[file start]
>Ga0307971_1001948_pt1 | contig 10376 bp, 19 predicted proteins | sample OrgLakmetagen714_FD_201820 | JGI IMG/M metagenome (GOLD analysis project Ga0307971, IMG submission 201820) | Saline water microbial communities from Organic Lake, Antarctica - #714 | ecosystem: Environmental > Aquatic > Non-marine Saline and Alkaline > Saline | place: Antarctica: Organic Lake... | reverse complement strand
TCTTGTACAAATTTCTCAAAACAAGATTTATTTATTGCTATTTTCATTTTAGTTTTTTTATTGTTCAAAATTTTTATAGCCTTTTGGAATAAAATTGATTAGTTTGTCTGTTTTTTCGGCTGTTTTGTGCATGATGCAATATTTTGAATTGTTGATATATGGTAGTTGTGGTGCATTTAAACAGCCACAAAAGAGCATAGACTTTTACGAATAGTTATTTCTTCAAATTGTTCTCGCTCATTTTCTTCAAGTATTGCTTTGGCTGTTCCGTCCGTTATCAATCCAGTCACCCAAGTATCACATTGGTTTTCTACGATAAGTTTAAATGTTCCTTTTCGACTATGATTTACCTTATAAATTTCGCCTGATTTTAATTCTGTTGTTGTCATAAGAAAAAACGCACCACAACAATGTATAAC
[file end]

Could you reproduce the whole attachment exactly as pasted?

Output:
>Ga0307971_1001948_pt1 | contig 10376 bp, 19 predicted proteins | sample OrgLakmetagen714_FD_201820 | JGI IMG/M metagenome (GOLD analysis project Ga0307971, IMG submission 201820) | Saline water microbial communities from Organic Lake, Antarctica - #714 | ecosystem: Environmental > Aquatic > Non-marine Saline and Alkaline > Saline | place: Antarctica: Organic Lake... | reverse complement strand
TCTTGTACAAATTTCTCAAAACAAGATTTATTTATTGCTATTTTCATTTTAGTTTTTTTATTGTTCAAAATTTTTATAGCCTTTTGGAATAAAATTGATTAGTTTGTCTGTTTTTTCGGCTGTTTTGTGCATGATGCAATATTTTGAATTGTTGATATATGGTAGTTGTGGTGCATTTAAACAGCCACAAAAGAGCATAGACTTTTACGAATAGTTATTTCTTCAAATTGTTCTCGCTCATTTTCTTCAAGTATTGCTTTGGCTGTTCCGTCCGTTATCAATCCAGTCACCCAAGTATCACATTGGTTTTCTACGATAAGTTTAAATGTTCCTTTTCGACTATGATTTACCTTATAAATTTCGCCTGATTTTAATTCTGTTGTTGTCATAAGAAAAAACGCACCACAACAATGTATAAC